Monica Seaton has love for old dogs.
The operator of Pets Miracle Network in Dodge City says some shelters turn away dogs over eight years old, and her sympathy for making sure all homeless pets regardless of age or health can experience a warm place and caring hands led her to open her shelter.
Seaton wants her facility to be a refuge that ensures older dogs aren't discarded or forgotten.
"We are a sanctuary for old dogs," Seaton said. "Those dogs still have very good quality of life. They can love somebody for almost 20 years.
"You wouldn't just tell a human that they're a littler older so we don't want you. These dogs deserve to be happy still."
Seaton started her non-profit, no-kill animal shelter 17 years ago specifically to fill the gap of homes for older animals. Many times the pets they receive at Pets Miracle have owners who have aged themselves, and a severe illness or even death may cause a favorite dog or cat to be in need of a home.
"If someone has died and the kids don't want the dog, then we have to try to find the right home," Seaton said. "We do try to match dogs with people." She said her organization screens people applying for adoption - asking for home visits, veterinarian references, and shot records.
Seaton said many of the older dogs she sees have come from elderly homes and would therefore fit right into a quiet, more senior adoptive home. She said she would like to see more adoption from older people.
"I wish they would," she said, "but they always say they don't want the dog to die in a year or two. I want to say 'OK, but you might die in a year or two, too.'"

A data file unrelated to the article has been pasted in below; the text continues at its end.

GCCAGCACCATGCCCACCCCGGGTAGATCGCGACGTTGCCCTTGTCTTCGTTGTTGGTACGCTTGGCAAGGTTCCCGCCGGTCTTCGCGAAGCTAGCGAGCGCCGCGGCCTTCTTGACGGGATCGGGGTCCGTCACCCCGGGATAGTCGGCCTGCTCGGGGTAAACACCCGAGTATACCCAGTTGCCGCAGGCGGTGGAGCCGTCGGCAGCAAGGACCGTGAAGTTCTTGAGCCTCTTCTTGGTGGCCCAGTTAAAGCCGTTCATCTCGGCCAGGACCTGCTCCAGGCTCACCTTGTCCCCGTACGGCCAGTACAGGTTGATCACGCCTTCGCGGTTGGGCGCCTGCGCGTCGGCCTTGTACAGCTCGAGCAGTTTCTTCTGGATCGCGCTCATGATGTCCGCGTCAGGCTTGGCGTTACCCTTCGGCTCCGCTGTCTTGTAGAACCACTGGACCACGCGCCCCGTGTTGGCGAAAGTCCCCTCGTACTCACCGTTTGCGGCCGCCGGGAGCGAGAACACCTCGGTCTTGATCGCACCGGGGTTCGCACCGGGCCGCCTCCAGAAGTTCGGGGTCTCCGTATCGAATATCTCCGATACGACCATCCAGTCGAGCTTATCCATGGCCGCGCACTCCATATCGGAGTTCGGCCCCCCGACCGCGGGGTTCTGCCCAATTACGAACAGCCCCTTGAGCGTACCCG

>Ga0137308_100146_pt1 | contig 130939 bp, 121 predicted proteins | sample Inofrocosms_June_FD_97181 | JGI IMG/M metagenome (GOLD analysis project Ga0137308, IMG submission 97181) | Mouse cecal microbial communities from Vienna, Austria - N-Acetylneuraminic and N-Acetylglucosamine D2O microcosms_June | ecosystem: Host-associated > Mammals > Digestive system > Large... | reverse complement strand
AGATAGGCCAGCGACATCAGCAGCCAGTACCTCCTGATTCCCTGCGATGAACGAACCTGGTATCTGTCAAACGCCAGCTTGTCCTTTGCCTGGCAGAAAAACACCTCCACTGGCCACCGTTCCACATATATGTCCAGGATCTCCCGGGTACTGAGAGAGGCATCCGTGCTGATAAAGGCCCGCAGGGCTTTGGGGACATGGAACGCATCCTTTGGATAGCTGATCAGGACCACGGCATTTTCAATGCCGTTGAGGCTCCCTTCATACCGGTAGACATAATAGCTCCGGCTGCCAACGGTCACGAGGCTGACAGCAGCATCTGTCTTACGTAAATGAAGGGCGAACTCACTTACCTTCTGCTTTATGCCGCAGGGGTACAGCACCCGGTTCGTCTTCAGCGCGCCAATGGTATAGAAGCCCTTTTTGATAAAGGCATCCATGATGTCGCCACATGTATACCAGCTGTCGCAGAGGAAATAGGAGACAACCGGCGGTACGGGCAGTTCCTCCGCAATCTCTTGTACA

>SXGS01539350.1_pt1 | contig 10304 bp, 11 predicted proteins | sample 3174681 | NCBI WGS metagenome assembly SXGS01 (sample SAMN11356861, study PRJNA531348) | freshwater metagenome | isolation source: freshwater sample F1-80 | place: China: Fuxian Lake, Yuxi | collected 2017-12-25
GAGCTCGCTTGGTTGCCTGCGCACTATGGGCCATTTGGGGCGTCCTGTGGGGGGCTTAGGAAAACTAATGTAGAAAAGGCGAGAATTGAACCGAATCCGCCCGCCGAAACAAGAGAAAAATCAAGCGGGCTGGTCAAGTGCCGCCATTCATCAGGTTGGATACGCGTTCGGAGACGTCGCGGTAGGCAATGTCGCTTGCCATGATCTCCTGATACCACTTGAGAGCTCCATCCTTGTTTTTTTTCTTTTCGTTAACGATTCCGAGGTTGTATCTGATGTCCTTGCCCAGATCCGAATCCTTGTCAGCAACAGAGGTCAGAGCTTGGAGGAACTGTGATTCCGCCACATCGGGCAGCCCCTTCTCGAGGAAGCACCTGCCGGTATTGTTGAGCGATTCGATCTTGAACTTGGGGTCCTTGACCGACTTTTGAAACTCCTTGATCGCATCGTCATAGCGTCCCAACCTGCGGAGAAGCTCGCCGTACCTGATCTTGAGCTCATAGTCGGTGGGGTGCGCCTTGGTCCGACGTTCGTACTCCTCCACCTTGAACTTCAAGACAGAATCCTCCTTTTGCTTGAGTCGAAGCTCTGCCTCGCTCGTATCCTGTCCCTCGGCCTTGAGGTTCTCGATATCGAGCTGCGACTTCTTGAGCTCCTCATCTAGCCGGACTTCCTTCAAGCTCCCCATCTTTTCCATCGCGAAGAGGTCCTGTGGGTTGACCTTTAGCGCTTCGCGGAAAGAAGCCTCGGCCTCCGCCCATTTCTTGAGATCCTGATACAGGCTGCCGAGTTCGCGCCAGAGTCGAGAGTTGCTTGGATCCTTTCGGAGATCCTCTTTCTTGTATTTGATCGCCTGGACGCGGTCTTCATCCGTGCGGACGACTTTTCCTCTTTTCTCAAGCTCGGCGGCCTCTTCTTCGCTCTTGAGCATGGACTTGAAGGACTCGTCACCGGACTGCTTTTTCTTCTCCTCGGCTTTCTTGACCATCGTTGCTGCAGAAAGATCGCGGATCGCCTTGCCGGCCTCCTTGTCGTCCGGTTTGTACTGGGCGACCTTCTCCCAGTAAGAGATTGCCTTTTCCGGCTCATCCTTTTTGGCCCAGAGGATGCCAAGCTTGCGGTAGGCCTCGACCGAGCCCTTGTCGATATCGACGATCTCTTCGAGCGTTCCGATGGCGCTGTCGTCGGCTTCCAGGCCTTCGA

Seaton and her small staff take in any dog or cat, regardless of age or health problems. Older pets can be inherently harder to adopt or place in foster homes. Senior dogs often need medication or on-going veterinarian attention, and many times the shelter is the last home before they pass away.
That care requires steady funds and Seaton said the shelter receives no grants or government support. Boarding and adoptions provide a modicum of income, but the shelter is in a constant financial struggle. Right now, Seaton said funding for a new kennel air conditioner to keep the animals comfortable in the coming summer is in desperate need.
"Money is tight and donations aren't coming in like they had," Seaton said. "I have to feed my dogs. I can't afford a grant writer, so we rely on public donations."
The trend of cute, tiny dogs has led to an influx of chihuahuas at the shelter. Often, Pets Miracle is a home for older pets that were perfect for their owners but are wary of new people. Seaton said chihuahuas are sometimes "one-person" dogs.
"It can take us a while to turn them around," Seaton said.
Seaton said the Dodge City Animal Shelter sometimes helps out with excess dog food and people often donate old blankets for the dogs - a big need as some of the rowdier dogs can tear through blankets. Seaton said one person even stitches pillows especially for the older dogs.
"Even a dog likes to lay down on something soft," Seaton said.
Regarding a pet's life as significant and understanding the longevity and vitality of an animal is the most important step in considering pet adoption.
"Don't get a dog if you're not going to take care of it the rest of its life, or at least yours," Seaton said.
Adoptions at Pets Miracle Network can vary from as low as $25 for an animal that's been spayed or neutered already, up to $125 for sterilization and a full series of shots. Seaton said while she does occasionally have younger dogs, every animal that leaves her shelter must be sterilized.
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Second chance for second-hand pets
Monica Seaton has love for old dogs.